Excerpts from an opinion piece by Robert Steuteville, executive director and editor of Better! Cities & Towns:
Bicycle and pedestrian advocacy has become a huge movement, with more than 220 state, provincial, and local advocacy organizations that are members of the Alliance for Biking & Walking. The alliance recently published out its annual Bicycling and Walking in the United States, 2014 Benchmaking Report. …
Yet this report also reveals a big hole in this movement — many ped-bike advocates rarely talk to urbanists and vice-versa. … The chapter on levels of bicycling and walking examines many factors but fails to mention the form of the built environment.
Take Bicycling and Walking on bike sharing, for example … Bike sharing is a game-changing technology and trend. It is also entirely dependent on place-based development — a fact that you cannot discern from this report. A reader may get the opposite impression. …
The report, interestingly, focuses on central cities and mostly bypasses what is happening in suburbs — which comprise 90 percent of metropolitan areas. Most of the data comes from the 52 largest cities and a sampling of mid-size and smaller cities.
Yet the report doesn’t have much to say about what makes central cities different from most of their suburbs, or how dense and compact cities differ from the sprawling ones. All of the cities that perform well are of the former group. Boston, for example, has the highest rate of walking to work of any major city — 15 percent. Boston is also the safest large city to walk. Jacksonville, on the other end of the spectrum, has one of the lowest rates of walking to work of any major city — 1.3 percent. …
The real difference is the way these two cities are organized. Boston is built to be walkable and bikable, and Jacksonville is not.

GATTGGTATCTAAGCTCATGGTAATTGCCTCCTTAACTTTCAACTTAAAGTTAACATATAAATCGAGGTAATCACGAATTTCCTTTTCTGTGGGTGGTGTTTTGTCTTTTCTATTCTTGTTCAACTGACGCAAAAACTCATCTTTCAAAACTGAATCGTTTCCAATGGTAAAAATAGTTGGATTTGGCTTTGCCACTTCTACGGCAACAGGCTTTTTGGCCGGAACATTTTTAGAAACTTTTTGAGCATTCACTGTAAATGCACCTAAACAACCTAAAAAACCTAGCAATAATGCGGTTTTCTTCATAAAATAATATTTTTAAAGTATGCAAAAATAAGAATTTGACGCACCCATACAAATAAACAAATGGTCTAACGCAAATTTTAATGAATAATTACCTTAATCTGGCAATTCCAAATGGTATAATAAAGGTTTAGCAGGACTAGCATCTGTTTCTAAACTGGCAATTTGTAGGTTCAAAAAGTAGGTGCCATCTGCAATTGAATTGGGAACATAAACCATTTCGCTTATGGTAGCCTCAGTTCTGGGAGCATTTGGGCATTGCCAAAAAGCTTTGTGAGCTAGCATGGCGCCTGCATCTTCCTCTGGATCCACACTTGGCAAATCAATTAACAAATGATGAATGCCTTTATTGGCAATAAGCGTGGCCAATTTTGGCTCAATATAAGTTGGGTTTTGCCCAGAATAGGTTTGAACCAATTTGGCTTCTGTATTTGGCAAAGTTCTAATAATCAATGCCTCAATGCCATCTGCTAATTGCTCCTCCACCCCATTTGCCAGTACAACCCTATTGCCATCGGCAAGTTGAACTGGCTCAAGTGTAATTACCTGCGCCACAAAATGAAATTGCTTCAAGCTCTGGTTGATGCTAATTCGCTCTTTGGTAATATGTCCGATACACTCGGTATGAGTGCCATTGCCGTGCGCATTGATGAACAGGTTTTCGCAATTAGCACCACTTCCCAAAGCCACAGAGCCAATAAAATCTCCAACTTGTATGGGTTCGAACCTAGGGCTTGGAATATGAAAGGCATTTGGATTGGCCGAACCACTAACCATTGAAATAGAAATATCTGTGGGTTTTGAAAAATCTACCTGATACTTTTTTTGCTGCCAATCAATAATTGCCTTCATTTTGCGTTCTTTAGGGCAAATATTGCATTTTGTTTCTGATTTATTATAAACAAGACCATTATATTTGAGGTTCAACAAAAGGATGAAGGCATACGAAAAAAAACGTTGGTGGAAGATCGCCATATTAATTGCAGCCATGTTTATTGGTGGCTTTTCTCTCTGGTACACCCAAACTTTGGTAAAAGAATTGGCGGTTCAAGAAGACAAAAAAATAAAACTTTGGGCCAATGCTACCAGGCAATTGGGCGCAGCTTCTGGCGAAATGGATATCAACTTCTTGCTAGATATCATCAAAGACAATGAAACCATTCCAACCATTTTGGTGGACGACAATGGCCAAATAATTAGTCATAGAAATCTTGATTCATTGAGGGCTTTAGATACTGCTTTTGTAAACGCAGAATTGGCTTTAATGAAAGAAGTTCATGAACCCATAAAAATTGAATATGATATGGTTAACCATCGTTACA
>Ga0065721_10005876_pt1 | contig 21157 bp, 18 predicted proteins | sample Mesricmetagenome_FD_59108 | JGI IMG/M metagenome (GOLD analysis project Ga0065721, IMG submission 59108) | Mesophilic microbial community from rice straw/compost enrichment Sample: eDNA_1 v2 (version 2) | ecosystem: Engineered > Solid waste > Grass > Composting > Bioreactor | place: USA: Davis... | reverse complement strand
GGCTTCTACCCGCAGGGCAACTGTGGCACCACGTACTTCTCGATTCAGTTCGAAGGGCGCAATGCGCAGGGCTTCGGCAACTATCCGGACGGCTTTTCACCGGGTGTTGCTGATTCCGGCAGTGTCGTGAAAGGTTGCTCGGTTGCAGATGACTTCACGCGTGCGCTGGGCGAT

The solutions offered in Bicycling and Walking in the United States make sense as far as they go. We need more bicycle lanes. We need crosswalks. Complete streets policies are a good first step. Policies, in themselves, don’t do any good unless they are implemented and implemented well. And that’s the rub. Many of them are not being implemented.
Moreover, it’s not just about what is between the curbs. It’s about placement of buildings and parking lots and street trees. It’s about the codes that determine how streets are designed and buildings interact with the public space. It’s about street networks and size of blocks and how it all fits together. It’s about creating a place.
I don’t expect bicycling and walking advocates to fix these things. Most of them are not professional planners, urban designers, developers, or elected officials. But I am hoping that the 2015 Benchmarking Report includes a lot more data and awareness of the connection between walking, bicycling, and place. …
The nationwide and international network of advocacy groups for bicycling and walking … need urbanists, who can deliver the higher Walk Scores, and urbanists need them. Bicycling and walking advocates represent a powerful force for change in the built environment. It would be a good idea for urbanists and ped-bike advocates to team up on this report and future projects.
So: Has Vancouver (or your city) achieved (or is working on) that kind of alliance?